Treasury moves to implement £95k redundancy pay cap
Treasury plans to finally implement cap after passing legislation in 2016
The Treasury is preparing to implement a £95,000 cap on redundancy payments to civil servants and other public sector staff after Liz Truss wrote to ministers seeking permission to implement the plan – three years after first legislating to introduce the limit.
According to a report in the Daily Mail, the chief secretary to the Treasury has written to other cabinet ministers to propose formally imposing the cash limit on payoffs.
The proposal was first set out in 2015 following the Conservative government’s 2015 election victory which pledged to limit redundancy payments in the public sector at £95,000. The government then passed the primary legislation required to make the change in the 2016 Enterprise Act, but the secondary legislation required to enforce the limits across local councils, NHS trusts, schools and police forces, as well as civil servants, has not yet been passed.
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In her letter, Truss said she was “pleased the government was able to announce the biggest public sector pay rise in 10 years this summer, with most going to the lowest-paid nurses, teachers and police officers”. Civil servants received one of the lowest pay increases in the public sector in 2018-19, after Treasury pay guidance limited rises to an average of 1-1.5%.
Truss added that “the way we reward public servants must be proportionate and fair to tax-payers. The very high exit payments we have seen granted to some highly paid public sector employees in recent years clearly breach these principles”.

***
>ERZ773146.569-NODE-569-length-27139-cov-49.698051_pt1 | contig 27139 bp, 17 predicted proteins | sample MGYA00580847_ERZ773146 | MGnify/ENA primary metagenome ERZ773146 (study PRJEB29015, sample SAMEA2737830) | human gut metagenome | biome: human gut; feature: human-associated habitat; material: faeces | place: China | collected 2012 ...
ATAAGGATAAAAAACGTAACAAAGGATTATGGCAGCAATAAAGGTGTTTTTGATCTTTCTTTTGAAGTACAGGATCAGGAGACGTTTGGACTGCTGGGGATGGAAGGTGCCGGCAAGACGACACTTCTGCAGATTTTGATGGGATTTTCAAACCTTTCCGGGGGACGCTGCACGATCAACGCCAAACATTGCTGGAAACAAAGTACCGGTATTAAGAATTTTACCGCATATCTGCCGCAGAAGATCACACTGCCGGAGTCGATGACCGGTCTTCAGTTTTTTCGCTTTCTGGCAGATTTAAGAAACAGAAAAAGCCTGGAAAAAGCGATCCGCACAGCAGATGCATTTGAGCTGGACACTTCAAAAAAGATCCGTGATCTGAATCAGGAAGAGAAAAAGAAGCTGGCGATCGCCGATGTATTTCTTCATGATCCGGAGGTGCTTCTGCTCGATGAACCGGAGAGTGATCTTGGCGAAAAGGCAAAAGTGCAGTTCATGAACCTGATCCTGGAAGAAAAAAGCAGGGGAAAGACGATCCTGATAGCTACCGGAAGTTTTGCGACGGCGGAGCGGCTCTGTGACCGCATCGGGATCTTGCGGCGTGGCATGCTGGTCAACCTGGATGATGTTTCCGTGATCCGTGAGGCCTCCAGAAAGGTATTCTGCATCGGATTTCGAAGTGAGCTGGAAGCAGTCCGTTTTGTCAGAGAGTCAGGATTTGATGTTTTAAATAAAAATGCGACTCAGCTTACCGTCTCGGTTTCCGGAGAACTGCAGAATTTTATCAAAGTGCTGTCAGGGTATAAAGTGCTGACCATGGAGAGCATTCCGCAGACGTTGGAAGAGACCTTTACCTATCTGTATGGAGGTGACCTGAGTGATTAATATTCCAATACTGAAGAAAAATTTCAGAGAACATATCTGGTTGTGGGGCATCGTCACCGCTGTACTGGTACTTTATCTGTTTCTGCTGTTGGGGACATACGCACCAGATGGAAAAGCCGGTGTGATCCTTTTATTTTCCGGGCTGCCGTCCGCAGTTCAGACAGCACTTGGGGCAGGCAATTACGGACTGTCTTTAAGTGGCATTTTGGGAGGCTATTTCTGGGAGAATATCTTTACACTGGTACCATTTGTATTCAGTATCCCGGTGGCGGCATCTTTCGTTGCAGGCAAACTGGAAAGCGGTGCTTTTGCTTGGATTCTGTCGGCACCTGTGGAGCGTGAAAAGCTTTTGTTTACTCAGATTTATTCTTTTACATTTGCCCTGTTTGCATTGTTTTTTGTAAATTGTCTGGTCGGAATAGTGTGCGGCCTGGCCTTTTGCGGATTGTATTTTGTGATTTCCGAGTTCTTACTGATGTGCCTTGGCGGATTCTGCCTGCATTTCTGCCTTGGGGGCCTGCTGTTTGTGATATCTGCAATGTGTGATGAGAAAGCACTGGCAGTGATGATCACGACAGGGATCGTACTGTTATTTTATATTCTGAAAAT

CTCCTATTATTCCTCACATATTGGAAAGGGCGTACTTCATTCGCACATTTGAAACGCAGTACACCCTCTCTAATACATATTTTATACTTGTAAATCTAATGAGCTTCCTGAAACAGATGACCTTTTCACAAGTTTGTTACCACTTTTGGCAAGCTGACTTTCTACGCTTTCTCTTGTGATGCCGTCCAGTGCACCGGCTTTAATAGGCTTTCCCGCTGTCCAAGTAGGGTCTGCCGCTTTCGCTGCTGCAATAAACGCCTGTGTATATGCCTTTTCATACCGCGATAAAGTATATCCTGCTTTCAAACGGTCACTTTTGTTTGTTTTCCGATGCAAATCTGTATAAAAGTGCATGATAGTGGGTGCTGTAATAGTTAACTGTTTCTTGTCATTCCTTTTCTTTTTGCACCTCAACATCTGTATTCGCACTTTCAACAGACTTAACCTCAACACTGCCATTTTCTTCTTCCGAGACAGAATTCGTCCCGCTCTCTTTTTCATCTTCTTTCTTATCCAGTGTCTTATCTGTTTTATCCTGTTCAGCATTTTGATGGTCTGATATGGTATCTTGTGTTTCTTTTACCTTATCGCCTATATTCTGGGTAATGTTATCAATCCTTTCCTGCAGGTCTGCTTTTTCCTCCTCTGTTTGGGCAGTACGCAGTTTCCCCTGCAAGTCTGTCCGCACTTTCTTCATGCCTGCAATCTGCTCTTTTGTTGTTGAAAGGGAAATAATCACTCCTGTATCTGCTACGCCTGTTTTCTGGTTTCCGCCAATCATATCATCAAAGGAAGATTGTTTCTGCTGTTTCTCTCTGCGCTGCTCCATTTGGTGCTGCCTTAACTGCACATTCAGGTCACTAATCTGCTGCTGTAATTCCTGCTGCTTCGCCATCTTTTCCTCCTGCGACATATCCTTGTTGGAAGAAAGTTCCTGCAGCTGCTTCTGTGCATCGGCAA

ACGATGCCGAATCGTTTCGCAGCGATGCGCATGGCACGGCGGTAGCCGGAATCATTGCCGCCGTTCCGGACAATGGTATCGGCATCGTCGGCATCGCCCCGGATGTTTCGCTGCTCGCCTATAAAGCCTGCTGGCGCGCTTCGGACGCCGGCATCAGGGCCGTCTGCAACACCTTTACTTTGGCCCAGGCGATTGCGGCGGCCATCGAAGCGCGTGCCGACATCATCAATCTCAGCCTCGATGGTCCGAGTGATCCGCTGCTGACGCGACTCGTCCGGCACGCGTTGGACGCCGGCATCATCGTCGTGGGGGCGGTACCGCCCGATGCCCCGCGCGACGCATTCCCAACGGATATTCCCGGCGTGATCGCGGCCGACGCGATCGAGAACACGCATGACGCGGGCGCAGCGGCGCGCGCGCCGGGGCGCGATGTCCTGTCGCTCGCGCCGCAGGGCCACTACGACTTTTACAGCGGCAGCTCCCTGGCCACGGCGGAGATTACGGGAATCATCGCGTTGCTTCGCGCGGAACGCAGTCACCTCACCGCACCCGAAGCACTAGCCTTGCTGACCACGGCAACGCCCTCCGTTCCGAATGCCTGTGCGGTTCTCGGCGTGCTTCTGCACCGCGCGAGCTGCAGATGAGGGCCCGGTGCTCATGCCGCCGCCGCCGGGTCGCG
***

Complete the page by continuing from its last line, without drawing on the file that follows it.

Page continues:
She wrote: “It is right that the government takes action on this to give taxpayers the confidence their money is being spent properly”, and said she wanted to “ensure that the vast majority of exit payments in the public sector are [capped] as soon as possible”.
Cabinet backing for the plans is expected to lead to a consultation on the changes before regulations are laid before parliament. It is possible further details will be revealed at next week’s Spring Statement.
The cash limit will apply alongside the regulations of the Civil Service Compensation Scheme. The Cabinet Office is seeking to revise the terms after the PCS union succeeded in getting 2016's revisions to the scheme overturned in court. As a result, departments have had to revert to the more generous 2010 version of the CSCS, and boost pay-outs made to thousands of former staff.
The Cabinet Office has proposed capping voluntary redundancy payouts at 15 months’ salary, rather than the 18 months in the 2016 agreement and 21 months in the 2010 scheme. Compulsory redundancy payouts would be capped at nine months’ salary, the same level as the 2016 scheme, rather than 2010’s entitlement of 12 months.
The revised scheme was subject to consultation in 2017, but the government has not yet responded. In an update to pension administrators, the Cabinbet Office said that “until new CSCS terms are finalised, exit schemes signed up to before the 31 May 2019 will be on 2010 CSCS terms (as long as they take place within a reasonable timescale after that date, for example, standard notice periods)”.
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